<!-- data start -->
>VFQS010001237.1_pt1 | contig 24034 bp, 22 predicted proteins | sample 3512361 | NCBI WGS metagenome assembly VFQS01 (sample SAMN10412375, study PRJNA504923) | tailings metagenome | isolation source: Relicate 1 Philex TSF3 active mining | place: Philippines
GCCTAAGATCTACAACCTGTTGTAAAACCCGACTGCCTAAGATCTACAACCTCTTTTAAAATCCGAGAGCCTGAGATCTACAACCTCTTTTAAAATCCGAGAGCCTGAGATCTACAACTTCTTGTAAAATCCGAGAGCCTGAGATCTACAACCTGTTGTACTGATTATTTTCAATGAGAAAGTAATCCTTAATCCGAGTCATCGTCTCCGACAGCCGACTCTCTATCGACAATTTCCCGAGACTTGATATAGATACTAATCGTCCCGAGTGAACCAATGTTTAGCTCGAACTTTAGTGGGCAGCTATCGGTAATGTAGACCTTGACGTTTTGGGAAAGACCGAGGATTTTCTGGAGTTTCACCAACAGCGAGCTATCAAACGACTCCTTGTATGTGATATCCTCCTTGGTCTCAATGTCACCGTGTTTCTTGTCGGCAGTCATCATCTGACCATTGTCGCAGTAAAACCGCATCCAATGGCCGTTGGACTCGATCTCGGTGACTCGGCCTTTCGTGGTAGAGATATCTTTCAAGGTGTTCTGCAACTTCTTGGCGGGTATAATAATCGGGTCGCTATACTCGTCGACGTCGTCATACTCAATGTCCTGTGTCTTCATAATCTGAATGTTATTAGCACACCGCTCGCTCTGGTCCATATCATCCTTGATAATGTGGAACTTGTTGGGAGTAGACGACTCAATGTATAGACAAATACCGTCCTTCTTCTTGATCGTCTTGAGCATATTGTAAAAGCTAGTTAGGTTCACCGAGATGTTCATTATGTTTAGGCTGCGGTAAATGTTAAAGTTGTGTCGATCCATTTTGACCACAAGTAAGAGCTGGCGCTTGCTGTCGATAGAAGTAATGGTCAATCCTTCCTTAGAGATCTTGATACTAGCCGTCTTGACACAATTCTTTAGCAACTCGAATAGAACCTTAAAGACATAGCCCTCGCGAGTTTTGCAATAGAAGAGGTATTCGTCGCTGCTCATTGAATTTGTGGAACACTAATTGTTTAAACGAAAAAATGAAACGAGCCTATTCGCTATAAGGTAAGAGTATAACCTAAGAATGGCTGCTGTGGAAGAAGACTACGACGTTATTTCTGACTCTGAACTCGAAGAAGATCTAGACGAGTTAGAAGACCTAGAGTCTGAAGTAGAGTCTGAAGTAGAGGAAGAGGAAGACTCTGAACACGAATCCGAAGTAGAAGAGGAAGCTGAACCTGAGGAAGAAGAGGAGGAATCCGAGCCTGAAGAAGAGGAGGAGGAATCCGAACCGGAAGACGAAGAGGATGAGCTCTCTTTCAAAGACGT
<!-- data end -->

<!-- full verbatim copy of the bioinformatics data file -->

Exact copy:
>VFQS010001237.1_pt1 | contig 24034 bp, 22 predicted proteins | sample 3512361 | NCBI WGS metagenome assembly VFQS01 (sample SAMN10412375, study PRJNA504923) | tailings metagenome | isolation source: Relicate 1 Philex TSF3 active mining | place: Philippines
GCCTAAGATCTACAACCTGTTGTAAAACCCGACTGCCTAAGATCTACAACCTCTTTTAAAATCCGAGAGCCTGAGATCTACAACCTCTTTTAAAATCCGAGAGCCTGAGATCTACAACTTCTTGTAAAATCCGAGAGCCTGAGATCTACAACCTGTTGTACTGATTATTTTCAATGAGAAAGTAATCCTTAATCCGAGTCATCGTCTCCGACAGCCGACTCTCTATCGACAATTTCCCGAGACTTGATATAGATACTAATCGTCCCGAGTGAACCAATGTTTAGCTCGAACTTTAGTGGGCAGCTATCGGTAATGTAGACCTTGACGTTTTGGGAAAGACCGAGGATTTTCTGGAGTTTCACCAACAGCGAGCTATCAAACGACTCCTTGTATGTGATATCCTCCTTGGTCTCAATGTCACCGTGTTTCTTGTCGGCAGTCATCATCTGACCATTGTCGCAGTAAAACCGCATCCAATGGCCGTTGGACTCGATCTCGGTGACTCGGCCTTTCGTGGTAGAGATATCTTTCAAGGTGTTCTGCAACTTCTTGGCGGGTATAATAATCGGGTCGCTATACTCGTCGACGTCGTCATACTCAATGTCCTGTGTCTTCATAATCTGAATGTTATTAGCACACCGCTCGCTCTGGTCCATATCATCCTTGATAATGTGGAACTTGTTGGGAGTAGACGACTCAATGTATAGACAAATACCGTCCTTCTTCTTGATCGTCTTGAGCATATTGTAAAAGCTAGTTAGGTTCACCGAGATGTTCATTATGTTTAGGCTGCGGTAAATGTTAAAGTTGTGTCGATCCATTTTGACCACAAGTAAGAGCTGGCGCTTGCTGTCGATAGAAGTAATGGTCAATCCTTCCTTAGAGATCTTGATACTAGCCGTCTTGACACAATTCTTTAGCAACTCGAATAGAACCTTAAAGACATAGCCCTCGCGAGTTTTGCAATAGAAGAGGTATTCGTCGCTGCTCATTGAATTTGTGGAACACTAATTGTTTAAACGAAAAAATGAAACGAGCCTATTCGCTATAAGGTAAGAGTATAACCTAAGAATGGCTGCTGTGGAAGAAGACTACGACGTTATTTCTGACTCTGAACTCGAAGAAGATCTAGACGAGTTAGAAGACCTAGAGTCTGAAGTAGAGTCTGAAGTAGAGGAAGAGGAAGACTCTGAACACGAATCCGAAGTAGAAGAGGAAGCTGAACCTGAGGAAGAAGAGGAGGAATCCGAGCCTGAAGAAGAGGAGGAGGAATCCGAACCGGAAGACGAAGAGGATGAGCTCTCTTTCAAAGACGT